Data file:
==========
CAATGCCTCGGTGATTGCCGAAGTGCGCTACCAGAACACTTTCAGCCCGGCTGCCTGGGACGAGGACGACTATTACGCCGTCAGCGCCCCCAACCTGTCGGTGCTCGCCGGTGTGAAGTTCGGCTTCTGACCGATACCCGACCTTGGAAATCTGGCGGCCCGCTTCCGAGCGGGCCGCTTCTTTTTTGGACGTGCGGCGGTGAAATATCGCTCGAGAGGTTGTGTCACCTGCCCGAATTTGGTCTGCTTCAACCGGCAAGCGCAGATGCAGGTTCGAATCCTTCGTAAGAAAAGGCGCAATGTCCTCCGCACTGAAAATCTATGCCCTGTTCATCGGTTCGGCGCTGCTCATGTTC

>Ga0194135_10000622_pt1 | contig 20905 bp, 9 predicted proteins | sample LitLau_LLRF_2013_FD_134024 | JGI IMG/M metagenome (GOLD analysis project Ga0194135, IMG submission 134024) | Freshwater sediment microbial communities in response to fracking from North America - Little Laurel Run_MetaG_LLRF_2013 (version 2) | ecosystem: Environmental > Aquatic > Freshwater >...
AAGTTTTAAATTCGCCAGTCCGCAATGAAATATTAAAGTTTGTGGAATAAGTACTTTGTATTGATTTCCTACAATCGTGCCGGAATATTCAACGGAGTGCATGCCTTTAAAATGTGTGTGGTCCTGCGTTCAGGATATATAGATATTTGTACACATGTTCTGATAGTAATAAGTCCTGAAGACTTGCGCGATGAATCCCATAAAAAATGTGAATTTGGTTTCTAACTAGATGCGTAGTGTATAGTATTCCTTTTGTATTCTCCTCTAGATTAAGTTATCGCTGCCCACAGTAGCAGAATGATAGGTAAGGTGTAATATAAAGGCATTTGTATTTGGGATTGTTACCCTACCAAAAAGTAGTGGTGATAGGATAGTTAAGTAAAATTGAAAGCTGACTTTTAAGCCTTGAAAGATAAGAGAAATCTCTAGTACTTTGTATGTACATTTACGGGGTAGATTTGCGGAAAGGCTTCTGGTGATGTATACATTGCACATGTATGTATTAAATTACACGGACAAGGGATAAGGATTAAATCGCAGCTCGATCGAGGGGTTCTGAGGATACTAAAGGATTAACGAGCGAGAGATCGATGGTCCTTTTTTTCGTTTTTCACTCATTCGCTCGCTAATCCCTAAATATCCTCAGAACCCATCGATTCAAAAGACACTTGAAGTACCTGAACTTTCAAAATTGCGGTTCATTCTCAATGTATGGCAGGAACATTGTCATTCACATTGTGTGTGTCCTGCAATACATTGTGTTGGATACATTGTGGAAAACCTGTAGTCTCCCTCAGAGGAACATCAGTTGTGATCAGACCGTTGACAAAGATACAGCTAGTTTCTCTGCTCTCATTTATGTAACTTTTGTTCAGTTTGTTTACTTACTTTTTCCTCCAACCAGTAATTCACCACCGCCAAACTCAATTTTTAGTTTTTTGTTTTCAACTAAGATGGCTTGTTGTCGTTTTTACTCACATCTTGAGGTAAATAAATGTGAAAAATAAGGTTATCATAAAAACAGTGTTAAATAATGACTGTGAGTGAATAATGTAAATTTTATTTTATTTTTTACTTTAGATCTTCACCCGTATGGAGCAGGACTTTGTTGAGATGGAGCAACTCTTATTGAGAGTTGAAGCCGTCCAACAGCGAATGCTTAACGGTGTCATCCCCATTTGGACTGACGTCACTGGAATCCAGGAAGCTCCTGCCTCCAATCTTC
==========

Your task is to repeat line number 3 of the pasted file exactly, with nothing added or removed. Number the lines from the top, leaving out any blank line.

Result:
AAGTTTTAAATTCGCCAGTCCGCAATGAAATATTAAAGTTTGTGGAATAAGTACTTTGTATTGATTTCCTACAATCGTGCCGGAATATTCAACGGAGTGCATGCCTTTAAAATGTGTGTGGTCCTGCGTTCAGGATATATAGATATTTGTACACATGTTCTGATAGTAATAAGTCCTGAAGACTTGCGCGATGAATCCCATAAAAAATGTGAATTTGGTTTCTAACTAGATGCGTAGTGTATAGTATTCCTTTTGTATTCTCCTCTAGATTAAGTTATCGCTGCCCACAGTAGCAGAATGATAGGTAAGGTGTAATATAAAGGCATTTGTATTTGGGATTGTTACCCTACCAAAAAGTAGTGGTGATAGGATAGTTAAGTAAAATTGAAAGCTGACTTTTAAGCCTTGAAAGATAAGAGAAATCTCTAGTACTTTGTATGTACATTTACGGGGTAGATTTGCGGAAAGGCTTCTGGTGATGTATACATTGCACATGTATGTATTAAATTACACGGACAAGGGATAAGGATTAAATCGCAGCTCGATCGAGGGGTTCTGAGGATACTAAAGGATTAACGAGCGAGAGATCGATGGTCCTTTTTTTCGTTTTTCACTCATTCGCTCGCTAATCCCTAAATATCCTCAGAACCCATCGATTCAAAAGACACTTGAAGTACCTGAACTTTCAAAATTGCGGTTCATTCTCAATGTATGGCAGGAACATTGTCATTCACATTGTGTGTGTCCTGCAATACATTGTGTTGGATACATTGTGGAAAACCTGTAGTCTCCCTCAGAGGAACATCAGTTGTGATCAGACCGTTGACAAAGATACAGCTAGTTTCTCTGCTCTCATTTATGTAACTTTTGTTCAGTTTGTTTACTTACTTTTTCCTCCAACCAGTAATTCACCACCGCCAAACTCAATTTTTAGTTTTTTGTTTTCAACTAAGATGGCTTGTTGTCGTTTTTACTCACATCTTGAGGTAAATAAATGTGAAAAATAAGGTTATCATAAAAACAGTGTTAAATAATGACTGTGAGTGAATAATGTAAATTTTATTTTATTTTTTACTTTAGATCTTCACCCGTATGGAGCAGGACTTTGTTGAGATGGAGCAACTCTTATTGAGAGTTGAAGCCGTCCAACAGCGAATGCTTAACGGTGTCATCCCCATTTGGACTGACGTCACTGGAATCCAGGAAGCTCCTGCCTCCAATCTTC